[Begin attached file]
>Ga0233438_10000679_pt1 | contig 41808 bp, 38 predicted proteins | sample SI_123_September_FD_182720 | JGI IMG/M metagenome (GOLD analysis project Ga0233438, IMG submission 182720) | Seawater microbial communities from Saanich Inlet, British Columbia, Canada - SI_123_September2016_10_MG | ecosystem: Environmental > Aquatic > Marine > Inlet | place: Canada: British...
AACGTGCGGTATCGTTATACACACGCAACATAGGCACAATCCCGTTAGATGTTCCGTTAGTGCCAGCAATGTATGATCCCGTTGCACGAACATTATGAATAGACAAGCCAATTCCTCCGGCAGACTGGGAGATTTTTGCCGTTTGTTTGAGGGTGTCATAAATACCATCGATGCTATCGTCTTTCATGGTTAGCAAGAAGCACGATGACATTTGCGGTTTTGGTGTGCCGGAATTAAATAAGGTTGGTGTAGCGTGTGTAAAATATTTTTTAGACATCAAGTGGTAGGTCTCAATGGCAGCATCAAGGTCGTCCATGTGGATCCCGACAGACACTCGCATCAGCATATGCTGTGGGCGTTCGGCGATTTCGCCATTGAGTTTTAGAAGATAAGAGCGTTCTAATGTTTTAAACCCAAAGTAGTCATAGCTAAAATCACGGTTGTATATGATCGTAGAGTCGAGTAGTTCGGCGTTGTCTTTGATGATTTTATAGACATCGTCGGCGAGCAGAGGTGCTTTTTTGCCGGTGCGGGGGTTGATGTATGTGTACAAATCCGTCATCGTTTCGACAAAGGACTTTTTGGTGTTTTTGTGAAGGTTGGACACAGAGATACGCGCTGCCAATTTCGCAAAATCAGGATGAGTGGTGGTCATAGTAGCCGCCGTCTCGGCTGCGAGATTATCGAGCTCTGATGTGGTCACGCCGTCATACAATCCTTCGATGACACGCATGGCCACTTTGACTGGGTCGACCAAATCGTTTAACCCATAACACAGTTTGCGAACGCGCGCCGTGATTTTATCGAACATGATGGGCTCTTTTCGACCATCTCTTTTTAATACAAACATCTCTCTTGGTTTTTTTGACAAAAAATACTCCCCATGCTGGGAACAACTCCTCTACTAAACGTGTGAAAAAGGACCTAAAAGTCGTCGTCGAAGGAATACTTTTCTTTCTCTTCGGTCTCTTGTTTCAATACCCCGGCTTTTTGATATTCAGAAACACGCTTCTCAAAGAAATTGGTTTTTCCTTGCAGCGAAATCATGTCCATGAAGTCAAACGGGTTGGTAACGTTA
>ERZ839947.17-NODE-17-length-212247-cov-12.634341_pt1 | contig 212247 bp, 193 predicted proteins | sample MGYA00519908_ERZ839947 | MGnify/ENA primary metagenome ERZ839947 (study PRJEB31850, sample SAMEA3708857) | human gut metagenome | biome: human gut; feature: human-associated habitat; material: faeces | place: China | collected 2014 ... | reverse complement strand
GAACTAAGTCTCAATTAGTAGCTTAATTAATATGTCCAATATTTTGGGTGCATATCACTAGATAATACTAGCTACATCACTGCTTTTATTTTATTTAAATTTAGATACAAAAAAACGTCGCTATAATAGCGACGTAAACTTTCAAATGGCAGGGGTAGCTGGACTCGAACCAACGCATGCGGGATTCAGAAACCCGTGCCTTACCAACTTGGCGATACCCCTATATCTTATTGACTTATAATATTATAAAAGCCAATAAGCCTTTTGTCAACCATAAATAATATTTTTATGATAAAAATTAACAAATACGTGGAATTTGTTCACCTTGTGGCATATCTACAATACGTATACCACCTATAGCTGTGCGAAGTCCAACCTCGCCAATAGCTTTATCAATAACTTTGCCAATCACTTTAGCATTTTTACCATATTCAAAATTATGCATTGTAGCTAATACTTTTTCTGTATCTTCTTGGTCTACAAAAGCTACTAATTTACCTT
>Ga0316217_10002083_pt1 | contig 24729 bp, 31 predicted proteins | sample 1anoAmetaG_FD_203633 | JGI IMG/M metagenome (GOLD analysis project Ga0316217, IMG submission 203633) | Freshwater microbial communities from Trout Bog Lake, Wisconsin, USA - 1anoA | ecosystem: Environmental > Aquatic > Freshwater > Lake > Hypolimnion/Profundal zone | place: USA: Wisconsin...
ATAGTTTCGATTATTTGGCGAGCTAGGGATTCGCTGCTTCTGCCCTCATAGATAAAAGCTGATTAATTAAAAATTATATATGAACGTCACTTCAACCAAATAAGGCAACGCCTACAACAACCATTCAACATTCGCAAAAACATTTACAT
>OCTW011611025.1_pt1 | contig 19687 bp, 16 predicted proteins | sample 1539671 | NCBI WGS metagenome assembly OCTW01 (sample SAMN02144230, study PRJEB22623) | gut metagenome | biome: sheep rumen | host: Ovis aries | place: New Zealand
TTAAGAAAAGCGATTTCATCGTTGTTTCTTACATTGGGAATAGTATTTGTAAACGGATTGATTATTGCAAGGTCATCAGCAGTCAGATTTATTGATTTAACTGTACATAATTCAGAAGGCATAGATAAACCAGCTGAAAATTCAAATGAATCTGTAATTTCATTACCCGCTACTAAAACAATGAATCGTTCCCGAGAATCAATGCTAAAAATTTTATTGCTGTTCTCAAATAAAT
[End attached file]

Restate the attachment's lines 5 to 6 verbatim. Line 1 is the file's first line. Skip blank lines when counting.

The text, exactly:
>Ga0316217_10002083_pt1 | contig 24729 bp, 31 predicted proteins | sample 1anoAmetaG_FD_203633 | JGI IMG/M metagenome (GOLD analysis project Ga0316217, IMG submission 203633) | Freshwater microbial communities from Trout Bog Lake, Wisconsin, USA - 1anoA | ecosystem: Environmental > Aquatic > Freshwater > Lake > Hypolimnion/Profundal zone | place: USA: Wisconsin...
ATAGTTTCGATTATTTGGCGAGCTAGGGATTCGCTGCTTCTGCCCTCATAGATAAAAGCTGATTAATTAAAAATTATATATGAACGTCACTTCAACCAAATAAGGCAACGCCTACAACAACCATTCAACATTCGCAAAAACATTTACAT